The impact on the nation’s growing urban working class was profound. The sailors who worked out of New York had no work as exports from the U.S. collapsed. Said Sailor’s Magazine, “The large number of ships lying at our wharves for months unemployed, have borne melancholy testimony of the complete stagnation of trade. Thousands of seamen have been cast on shore with but a few dollars in their pockets, scarce enough to pay a fortnight’s board.” Unemployment probably rose to about 8 percent. In the modern context, this doesn’t sound like it’s too bad, but understand that the sizable majority of white people were farmers during these years and unless they were bound up in high levels of debt, which was only true of a relatively small number of southern slaveholding planters, this didn’t really affect them too much, except for perhaps a decline in grain exports out of a nation that consumed most of its agricultural products locally during these years.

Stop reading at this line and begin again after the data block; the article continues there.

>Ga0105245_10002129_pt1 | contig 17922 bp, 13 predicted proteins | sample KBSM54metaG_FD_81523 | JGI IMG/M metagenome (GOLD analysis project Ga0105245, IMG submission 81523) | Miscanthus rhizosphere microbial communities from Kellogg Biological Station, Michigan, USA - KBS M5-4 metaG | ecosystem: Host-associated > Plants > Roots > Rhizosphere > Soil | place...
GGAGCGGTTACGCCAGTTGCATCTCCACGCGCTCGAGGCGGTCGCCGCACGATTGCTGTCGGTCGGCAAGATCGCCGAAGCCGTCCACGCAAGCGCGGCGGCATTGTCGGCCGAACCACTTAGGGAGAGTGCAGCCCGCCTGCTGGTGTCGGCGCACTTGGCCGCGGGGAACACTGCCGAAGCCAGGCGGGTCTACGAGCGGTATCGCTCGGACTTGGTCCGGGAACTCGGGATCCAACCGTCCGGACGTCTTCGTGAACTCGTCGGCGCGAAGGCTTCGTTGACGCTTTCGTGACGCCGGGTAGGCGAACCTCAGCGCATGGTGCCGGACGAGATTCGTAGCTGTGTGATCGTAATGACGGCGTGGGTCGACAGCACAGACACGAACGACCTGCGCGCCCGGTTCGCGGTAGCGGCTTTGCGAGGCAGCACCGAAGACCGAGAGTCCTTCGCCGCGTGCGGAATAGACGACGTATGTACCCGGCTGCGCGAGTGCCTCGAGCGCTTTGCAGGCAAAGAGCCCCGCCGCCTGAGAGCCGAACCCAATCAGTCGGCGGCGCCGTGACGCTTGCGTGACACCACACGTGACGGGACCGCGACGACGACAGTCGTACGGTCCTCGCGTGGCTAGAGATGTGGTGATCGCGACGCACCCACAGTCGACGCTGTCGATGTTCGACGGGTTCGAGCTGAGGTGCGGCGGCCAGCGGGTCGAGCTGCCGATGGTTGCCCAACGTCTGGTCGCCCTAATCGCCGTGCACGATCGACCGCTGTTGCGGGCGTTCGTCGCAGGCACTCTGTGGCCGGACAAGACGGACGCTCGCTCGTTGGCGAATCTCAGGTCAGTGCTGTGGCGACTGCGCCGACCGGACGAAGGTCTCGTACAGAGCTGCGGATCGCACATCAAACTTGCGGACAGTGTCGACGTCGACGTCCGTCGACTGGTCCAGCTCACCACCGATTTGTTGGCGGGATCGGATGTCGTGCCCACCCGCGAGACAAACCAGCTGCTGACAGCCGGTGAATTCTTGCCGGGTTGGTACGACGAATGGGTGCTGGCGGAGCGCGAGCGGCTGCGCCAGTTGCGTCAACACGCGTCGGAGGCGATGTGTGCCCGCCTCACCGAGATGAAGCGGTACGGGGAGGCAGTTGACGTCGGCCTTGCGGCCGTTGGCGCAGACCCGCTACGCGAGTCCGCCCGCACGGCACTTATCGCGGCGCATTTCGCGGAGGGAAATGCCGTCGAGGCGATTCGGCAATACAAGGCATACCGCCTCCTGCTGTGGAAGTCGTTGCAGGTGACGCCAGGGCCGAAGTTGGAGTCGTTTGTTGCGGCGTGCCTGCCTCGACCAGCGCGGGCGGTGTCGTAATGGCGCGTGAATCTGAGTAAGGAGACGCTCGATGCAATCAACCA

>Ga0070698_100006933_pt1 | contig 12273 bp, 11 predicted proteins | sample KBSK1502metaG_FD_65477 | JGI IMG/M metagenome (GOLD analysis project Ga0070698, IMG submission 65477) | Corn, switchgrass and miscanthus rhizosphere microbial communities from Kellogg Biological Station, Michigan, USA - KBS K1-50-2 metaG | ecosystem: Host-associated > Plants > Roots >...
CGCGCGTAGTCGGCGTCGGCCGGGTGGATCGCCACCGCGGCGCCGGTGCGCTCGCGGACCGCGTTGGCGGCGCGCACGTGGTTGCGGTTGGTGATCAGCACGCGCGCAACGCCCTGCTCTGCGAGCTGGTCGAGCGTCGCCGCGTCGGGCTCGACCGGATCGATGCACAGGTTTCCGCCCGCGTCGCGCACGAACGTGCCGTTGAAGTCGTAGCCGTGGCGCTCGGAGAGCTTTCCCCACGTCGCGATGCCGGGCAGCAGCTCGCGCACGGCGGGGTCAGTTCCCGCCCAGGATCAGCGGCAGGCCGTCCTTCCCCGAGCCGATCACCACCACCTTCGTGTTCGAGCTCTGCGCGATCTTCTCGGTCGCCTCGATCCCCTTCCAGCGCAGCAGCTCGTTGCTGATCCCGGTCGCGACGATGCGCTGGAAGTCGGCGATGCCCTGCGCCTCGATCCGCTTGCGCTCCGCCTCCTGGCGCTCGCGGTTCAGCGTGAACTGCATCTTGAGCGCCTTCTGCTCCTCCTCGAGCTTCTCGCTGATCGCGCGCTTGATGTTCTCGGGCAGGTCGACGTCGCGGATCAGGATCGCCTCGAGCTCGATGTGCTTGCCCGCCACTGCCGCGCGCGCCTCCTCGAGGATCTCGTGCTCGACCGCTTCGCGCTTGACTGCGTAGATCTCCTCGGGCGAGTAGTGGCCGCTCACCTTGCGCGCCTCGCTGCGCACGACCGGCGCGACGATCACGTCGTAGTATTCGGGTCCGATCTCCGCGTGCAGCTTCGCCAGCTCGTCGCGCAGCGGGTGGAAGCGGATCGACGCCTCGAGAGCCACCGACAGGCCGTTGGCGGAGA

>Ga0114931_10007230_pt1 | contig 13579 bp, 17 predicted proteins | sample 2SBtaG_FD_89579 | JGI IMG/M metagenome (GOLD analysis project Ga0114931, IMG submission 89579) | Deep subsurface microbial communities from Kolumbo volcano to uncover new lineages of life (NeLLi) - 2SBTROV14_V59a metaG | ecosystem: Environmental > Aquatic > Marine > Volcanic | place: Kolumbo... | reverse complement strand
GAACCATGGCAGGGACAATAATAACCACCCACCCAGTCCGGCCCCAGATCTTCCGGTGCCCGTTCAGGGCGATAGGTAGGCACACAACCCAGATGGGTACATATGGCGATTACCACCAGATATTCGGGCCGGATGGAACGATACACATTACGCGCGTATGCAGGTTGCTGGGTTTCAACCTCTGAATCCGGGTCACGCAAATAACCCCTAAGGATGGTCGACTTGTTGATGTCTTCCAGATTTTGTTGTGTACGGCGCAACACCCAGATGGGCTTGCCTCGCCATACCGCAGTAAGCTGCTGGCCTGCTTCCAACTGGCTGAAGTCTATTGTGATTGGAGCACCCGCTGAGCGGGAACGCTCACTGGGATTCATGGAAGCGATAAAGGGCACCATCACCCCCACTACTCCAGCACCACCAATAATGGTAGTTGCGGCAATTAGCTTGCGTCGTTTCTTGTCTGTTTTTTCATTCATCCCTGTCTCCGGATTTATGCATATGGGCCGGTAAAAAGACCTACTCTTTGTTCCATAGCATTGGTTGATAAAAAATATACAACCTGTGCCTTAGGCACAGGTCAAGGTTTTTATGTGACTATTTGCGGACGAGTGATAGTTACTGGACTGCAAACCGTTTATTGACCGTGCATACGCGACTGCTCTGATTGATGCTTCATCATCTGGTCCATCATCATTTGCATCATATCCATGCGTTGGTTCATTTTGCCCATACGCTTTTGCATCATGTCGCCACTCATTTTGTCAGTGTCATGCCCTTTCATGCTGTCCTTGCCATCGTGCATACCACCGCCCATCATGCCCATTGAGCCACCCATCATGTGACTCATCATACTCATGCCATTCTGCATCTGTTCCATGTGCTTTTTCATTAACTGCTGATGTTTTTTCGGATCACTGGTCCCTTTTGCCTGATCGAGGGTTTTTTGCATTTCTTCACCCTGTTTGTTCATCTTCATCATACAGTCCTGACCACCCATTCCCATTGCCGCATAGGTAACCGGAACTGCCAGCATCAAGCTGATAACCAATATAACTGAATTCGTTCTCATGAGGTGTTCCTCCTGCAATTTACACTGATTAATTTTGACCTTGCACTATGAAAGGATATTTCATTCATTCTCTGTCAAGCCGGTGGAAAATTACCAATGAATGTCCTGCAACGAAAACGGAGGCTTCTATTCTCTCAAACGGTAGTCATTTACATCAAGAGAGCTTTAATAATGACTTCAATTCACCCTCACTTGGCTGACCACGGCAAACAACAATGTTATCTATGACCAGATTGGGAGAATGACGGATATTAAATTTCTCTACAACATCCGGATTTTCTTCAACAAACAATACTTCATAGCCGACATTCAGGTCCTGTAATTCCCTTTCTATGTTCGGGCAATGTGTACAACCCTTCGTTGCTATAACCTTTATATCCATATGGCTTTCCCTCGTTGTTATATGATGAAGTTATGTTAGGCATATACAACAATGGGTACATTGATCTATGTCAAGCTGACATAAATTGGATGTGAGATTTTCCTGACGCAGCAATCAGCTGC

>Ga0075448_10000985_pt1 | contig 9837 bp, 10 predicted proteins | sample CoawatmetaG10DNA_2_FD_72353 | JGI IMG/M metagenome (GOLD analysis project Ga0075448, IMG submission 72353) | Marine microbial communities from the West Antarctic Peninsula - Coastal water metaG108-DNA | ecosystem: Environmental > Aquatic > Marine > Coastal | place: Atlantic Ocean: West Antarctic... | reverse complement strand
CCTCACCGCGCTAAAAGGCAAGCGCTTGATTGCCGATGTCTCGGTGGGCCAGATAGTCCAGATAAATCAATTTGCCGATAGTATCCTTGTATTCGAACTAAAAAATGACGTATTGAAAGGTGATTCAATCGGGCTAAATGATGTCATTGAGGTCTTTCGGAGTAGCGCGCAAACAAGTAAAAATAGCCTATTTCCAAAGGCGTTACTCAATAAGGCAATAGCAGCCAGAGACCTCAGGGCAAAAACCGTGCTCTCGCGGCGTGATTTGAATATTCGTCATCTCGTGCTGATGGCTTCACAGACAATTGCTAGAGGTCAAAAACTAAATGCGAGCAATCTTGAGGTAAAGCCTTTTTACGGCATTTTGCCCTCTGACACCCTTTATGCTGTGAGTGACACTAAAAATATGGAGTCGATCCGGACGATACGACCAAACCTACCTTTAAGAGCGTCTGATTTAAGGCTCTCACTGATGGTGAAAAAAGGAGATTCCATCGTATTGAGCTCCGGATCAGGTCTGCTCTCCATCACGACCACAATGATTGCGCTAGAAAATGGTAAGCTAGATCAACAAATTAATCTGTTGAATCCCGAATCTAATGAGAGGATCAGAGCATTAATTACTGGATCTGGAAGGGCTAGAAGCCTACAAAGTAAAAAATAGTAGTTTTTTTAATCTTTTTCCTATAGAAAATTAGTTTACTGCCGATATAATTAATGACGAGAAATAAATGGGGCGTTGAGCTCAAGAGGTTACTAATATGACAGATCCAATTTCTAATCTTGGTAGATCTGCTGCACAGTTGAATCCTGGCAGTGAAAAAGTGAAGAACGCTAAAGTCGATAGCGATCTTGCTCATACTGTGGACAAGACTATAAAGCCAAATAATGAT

But in the cities such as New York and Philadelphia, the growing working class responded with low levels of protest. Probably 1/3 to 1/2 of the northern urban working class suffered at least one period of long-term unemployment between 1837 and 1842. Just before the Panic was the Loco Foco-inspired Flour Riot in response to the rapidly rising rate of flour in New York over the past year. Tammany Hall responded to this working class protest by adopting most of the anti-bank measures demanded by workingmen, even if these did not do much to solve the unemployment problem the workers faced. That prices declined by 35 percent in some areas probably helped alleviate some worker anger as their meager earnings did buy a little more.